Drip Capital, a US-based trade finance company leveraging technology to offer innovative working capital solutions, in association with the Plastic Export Promotion Council of India (PLEXCONCIL), has released a report detailing India’s plastic exports sector. Drawing insights from proprietary data and on-ground conversations with exporters, the report analyses India’s plastic exports against the backdrop of rising international trade tensions and a slowing domestic economy.
Some of the key findings of the report:
- India is the 17th largest plastic exporter in the world and exported US$8 billion worth of plastics (under HS 39), in FY 2019, out of a global market of $600 billion.
- With steadily rising global demand, India’s plastic exports have grown at a CAGR of 11-12%, with nearly 65% of these exports coming from MSMEs.
- Gujarat has dominated plastic exports from India, courtesy industry-friendly policies like low power rates, incentives, etc. However, other top exporting regions like Maharashtra have seen growth slow down, leading to fears of stagnation in the sector.
- The US decision to revoke GSP benefits to Indian goods has hit several plastic exporters, but opportunities provided by the US-China trade war could offset this setback.
- There is an urgent need for policy interventions in the sector, in the form of incentivization for technology upgradation as well as research into environmentally friendly alternatives like biodegradable plastic.
Stakeholders are targeting plastic exports worth US$25 billion by 2024-25. An ambitious target, this positions plastic exports as a key focus sector for achieving the government’s
$5-trillion-economy target. Gujarat and Maharashtra currently contribute 60% of all of India’s plastic exports; however, while Gujarat’s exports have grown 15% y-o-y in the last four years, Maharashtra’s volumes have stagnated. Other notable exporting territories include Madhya Pradesh and West Bengal and the Union Territories of Daman & Diu and Dadra & Nagar Haveli.
The US and China are traditional importers of plastic that have shown high growth in recent years. The recent trade tensions between India and the US post the removal of GSP benefits for Indian goods have created uncertainty about future plastic trade between the two nations. However, data show that contrary to popular belief, Indian plastic exports to the US have grown, even as overall plastic exports from the country have declined. This is a hopeful sign for the sector’s future. Southeast Asia, Africa and Latin America are other markets rapidly developing markets that exporters should explore in the coming months to boost their shipments.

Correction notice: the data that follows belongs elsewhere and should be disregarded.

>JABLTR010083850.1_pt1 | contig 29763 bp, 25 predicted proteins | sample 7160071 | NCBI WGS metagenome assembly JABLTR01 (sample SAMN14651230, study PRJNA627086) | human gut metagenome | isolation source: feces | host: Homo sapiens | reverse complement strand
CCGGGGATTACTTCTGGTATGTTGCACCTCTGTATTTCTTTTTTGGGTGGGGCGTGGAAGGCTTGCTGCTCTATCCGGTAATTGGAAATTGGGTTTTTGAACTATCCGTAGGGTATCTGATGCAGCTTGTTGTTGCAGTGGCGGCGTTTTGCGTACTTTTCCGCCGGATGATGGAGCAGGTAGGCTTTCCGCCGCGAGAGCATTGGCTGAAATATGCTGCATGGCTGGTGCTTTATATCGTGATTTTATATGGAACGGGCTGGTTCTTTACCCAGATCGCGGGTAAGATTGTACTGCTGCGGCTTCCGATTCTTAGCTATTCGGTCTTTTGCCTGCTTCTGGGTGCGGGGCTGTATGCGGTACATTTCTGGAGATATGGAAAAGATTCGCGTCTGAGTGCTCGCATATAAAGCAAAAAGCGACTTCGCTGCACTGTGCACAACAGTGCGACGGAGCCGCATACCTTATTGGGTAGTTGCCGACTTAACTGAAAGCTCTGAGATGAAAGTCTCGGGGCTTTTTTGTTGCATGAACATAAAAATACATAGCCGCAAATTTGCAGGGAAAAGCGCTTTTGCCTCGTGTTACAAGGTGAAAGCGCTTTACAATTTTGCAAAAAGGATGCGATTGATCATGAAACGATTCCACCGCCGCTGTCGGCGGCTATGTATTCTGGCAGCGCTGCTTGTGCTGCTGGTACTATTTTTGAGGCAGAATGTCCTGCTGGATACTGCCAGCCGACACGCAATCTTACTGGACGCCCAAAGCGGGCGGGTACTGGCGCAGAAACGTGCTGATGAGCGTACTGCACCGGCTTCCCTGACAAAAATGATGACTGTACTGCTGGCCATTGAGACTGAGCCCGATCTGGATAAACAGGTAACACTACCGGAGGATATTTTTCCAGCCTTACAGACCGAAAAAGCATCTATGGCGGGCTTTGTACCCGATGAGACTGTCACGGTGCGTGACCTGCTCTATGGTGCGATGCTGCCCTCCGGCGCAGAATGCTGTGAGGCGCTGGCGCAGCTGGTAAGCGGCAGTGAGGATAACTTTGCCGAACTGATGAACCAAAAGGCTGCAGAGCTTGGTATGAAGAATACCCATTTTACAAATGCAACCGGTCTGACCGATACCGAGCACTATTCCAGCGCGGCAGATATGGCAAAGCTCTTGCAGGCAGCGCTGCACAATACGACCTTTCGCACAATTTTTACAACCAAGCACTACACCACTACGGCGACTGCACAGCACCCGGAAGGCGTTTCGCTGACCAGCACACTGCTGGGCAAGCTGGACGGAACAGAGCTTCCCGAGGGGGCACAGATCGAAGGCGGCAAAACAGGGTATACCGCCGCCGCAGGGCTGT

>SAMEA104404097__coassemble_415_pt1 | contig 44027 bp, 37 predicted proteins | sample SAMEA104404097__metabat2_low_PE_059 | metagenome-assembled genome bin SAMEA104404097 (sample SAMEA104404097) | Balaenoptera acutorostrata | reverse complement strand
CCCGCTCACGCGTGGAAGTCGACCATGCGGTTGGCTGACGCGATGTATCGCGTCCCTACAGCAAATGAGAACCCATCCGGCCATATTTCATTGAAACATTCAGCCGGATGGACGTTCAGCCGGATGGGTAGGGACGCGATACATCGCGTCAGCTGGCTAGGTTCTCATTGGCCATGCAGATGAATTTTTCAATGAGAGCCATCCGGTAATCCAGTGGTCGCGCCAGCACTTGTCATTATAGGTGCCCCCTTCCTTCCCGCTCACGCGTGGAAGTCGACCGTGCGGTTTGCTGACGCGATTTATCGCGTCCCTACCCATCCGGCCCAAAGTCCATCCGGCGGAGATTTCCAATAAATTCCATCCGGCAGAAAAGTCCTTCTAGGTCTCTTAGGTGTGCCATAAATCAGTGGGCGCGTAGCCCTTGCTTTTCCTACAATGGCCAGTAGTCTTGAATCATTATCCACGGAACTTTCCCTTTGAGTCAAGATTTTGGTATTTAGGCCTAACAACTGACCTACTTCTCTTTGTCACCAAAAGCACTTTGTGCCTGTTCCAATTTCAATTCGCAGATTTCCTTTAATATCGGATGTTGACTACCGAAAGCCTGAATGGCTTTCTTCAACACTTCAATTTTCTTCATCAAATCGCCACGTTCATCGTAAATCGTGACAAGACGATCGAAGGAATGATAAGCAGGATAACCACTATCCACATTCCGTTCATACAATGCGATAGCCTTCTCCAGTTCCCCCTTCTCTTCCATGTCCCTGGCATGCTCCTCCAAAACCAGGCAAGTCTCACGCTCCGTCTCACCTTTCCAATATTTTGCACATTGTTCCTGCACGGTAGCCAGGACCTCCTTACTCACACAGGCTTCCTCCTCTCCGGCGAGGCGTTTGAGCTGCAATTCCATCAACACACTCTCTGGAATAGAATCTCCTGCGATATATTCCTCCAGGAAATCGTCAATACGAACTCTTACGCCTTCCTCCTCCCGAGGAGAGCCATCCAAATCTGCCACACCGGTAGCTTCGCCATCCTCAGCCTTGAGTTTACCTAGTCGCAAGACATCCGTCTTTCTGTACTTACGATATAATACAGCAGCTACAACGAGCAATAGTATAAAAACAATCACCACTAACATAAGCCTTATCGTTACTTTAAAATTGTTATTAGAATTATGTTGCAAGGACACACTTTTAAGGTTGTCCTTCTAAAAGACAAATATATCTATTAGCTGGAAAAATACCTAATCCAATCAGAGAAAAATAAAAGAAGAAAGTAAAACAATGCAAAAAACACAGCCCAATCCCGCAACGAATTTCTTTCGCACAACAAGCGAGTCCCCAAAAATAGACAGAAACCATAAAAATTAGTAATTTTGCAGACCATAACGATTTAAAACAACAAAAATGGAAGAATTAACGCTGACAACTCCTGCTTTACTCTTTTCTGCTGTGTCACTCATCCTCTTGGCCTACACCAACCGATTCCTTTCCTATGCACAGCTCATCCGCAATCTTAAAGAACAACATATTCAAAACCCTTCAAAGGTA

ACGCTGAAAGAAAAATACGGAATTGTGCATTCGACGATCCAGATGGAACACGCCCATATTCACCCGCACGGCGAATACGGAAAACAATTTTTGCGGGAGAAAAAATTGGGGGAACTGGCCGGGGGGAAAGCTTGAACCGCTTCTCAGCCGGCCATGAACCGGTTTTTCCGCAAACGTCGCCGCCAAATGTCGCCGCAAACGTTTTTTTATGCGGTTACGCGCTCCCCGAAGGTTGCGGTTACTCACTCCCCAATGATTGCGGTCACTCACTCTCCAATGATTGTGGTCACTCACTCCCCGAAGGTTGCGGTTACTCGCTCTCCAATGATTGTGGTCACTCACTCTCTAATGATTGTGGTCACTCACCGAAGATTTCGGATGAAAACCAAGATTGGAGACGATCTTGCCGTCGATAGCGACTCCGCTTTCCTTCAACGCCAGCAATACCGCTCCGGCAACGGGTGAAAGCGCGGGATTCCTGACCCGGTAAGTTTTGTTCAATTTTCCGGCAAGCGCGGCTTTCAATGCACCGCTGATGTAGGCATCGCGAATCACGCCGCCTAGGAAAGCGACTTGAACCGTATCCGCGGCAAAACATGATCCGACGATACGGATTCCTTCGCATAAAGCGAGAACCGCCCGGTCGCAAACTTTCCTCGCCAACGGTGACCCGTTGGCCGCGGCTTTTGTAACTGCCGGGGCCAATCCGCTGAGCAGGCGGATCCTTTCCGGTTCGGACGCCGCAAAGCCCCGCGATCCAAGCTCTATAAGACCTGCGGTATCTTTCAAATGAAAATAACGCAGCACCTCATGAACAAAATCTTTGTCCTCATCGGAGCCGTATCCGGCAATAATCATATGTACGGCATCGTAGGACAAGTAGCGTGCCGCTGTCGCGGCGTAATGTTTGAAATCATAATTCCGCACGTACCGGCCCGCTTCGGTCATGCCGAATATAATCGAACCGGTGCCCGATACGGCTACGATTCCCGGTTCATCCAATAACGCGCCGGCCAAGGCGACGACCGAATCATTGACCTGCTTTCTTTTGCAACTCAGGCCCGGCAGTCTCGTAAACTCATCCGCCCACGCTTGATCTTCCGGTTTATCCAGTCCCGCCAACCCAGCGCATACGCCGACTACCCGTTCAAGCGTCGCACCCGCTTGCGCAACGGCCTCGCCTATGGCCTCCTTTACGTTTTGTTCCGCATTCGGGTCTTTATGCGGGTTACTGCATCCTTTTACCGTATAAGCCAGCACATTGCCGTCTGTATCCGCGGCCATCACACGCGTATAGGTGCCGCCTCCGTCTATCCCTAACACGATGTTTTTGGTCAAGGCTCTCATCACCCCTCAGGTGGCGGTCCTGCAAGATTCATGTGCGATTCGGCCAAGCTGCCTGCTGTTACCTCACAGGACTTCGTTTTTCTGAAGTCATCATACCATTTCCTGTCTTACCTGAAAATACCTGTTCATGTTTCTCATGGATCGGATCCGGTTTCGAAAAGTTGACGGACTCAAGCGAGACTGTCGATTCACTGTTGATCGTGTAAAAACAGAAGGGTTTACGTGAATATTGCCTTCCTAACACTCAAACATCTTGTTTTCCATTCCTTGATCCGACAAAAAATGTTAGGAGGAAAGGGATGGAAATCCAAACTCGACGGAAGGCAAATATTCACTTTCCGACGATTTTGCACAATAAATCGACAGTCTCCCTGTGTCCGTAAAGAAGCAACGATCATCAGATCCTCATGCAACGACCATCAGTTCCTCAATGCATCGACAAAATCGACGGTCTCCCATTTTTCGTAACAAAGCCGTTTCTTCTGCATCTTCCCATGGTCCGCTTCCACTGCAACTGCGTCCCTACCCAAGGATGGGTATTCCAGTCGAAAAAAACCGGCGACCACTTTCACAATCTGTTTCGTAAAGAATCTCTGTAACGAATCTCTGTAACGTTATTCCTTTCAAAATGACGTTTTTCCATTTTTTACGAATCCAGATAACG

A key finding of the report has been the need for policy interventions in plastic exports, in the form of incentivization for technology upgrade, like the policies adopted in sectors like apparel. Sribash Dasmohapatra, Executive Director, PLEXCONCIL says, “Investment in new state-of-the-art machinery has helped exporters decrease their labor costs by 70-80%. However, this investment often must be made at the expense of working capital for fresh orders. A government subsidy for this technology upgrade would be extremely helpful to the exporters.”
Another major factor to consider is the impact of plastic bans in various countries around the world and rising environmental consciousness among consumers. Pushkar Mukewar, Co-founder and Co-CEO, Drip Capital explains, “Many countries, such as France and China, have banned certain plastic goods entirely, necessitating a shift away into other possibilities like recyclable and biodegradable plastics. Exporters need to explore these options in greater detail, while also pushing government and other stakeholders to undertake research and policy measures into the sector.”
Drip Capital’s report forecasts subdued growth for plastic exports in the coming quarters. However, policy intervention and market diversification offer solutions for beleaguered exporters and can help the sector achieve stability and regain growth in the long-term.